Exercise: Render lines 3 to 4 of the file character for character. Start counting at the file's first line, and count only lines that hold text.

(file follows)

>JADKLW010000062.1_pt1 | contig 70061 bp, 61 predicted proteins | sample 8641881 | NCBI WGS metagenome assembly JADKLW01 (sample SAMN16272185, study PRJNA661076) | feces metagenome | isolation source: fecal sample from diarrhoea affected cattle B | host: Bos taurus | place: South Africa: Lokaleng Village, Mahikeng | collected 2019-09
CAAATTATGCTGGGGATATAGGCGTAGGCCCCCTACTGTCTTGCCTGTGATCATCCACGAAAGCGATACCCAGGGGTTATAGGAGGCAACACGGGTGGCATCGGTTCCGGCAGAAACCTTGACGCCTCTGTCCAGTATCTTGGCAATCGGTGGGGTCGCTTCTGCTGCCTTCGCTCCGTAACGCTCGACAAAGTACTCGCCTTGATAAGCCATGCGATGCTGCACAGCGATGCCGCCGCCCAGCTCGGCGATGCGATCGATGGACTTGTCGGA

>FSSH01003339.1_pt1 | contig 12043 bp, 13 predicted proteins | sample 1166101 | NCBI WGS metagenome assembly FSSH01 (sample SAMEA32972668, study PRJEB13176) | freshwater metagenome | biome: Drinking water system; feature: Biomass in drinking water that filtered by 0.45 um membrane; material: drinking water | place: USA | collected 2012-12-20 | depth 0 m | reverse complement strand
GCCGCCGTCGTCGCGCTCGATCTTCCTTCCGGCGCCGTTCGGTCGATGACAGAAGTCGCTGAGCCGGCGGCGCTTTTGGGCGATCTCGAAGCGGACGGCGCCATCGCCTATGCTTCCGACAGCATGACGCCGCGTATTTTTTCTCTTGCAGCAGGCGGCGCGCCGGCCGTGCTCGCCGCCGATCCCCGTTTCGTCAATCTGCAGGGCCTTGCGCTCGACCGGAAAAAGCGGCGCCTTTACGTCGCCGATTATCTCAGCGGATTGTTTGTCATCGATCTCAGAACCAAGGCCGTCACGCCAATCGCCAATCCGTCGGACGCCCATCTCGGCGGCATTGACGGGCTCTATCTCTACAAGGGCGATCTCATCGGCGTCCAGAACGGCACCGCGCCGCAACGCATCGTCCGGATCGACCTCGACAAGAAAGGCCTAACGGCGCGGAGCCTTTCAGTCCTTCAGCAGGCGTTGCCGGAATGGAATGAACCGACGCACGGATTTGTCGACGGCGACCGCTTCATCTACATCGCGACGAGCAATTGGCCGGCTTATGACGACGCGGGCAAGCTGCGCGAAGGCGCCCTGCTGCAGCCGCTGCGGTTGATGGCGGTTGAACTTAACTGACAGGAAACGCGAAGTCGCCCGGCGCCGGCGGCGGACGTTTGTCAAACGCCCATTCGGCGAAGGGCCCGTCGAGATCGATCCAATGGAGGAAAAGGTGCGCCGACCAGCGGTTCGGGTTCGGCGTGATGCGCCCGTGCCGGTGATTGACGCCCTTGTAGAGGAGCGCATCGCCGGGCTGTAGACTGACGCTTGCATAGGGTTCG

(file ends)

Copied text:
>FSSH01003339.1_pt1 | contig 12043 bp, 13 predicted proteins | sample 1166101 | NCBI WGS metagenome assembly FSSH01 (sample SAMEA32972668, study PRJEB13176) | freshwater metagenome | biome: Drinking water system; feature: Biomass in drinking water that filtered by 0.45 um membrane; material: drinking water | place: USA | collected 2012-12-20 | depth 0 m | reverse complement strand
GCCGCCGTCGTCGCGCTCGATCTTCCTTCCGGCGCCGTTCGGTCGATGACAGAAGTCGCTGAGCCGGCGGCGCTTTTGGGCGATCTCGAAGCGGACGGCGCCATCGCCTATGCTTCCGACAGCATGACGCCGCGTATTTTTTCTCTTGCAGCAGGCGGCGCGCCGGCCGTGCTCGCCGCCGATCCCCGTTTCGTCAATCTGCAGGGCCTTGCGCTCGACCGGAAAAAGCGGCGCCTTTACGTCGCCGATTATCTCAGCGGATTGTTTGTCATCGATCTCAGAACCAAGGCCGTCACGCCAATCGCCAATCCGTCGGACGCCCATCTCGGCGGCATTGACGGGCTCTATCTCTACAAGGGCGATCTCATCGGCGTCCAGAACGGCACCGCGCCGCAACGCATCGTCCGGATCGACCTCGACAAGAAAGGCCTAACGGCGCGGAGCCTTTCAGTCCTTCAGCAGGCGTTGCCGGAATGGAATGAACCGACGCACGGATTTGTCGACGGCGACCGCTTCATCTACATCGCGACGAGCAATTGGCCGGCTTATGACGACGCGGGCAAGCTGCGCGAAGGCGCCCTGCTGCAGCCGCTGCGGTTGATGGCGGTTGAACTTAACTGACAGGAAACGCGAAGTCGCCCGGCGCCGGCGGCGGACGTTTGTCAAACGCCCATTCGGCGAAGGGCCCGTCGAGATCGATCCAATGGAGGAAAAGGTGCGCCGACCAGCGGTTCGGGTTCGGCGTGATGCGCCCGTGCCGGTGATTGACGCCCTTGTAGAGGAGCGCATCGCCGGGCTGTAGACTGACGCTTGCATAGGGTTCG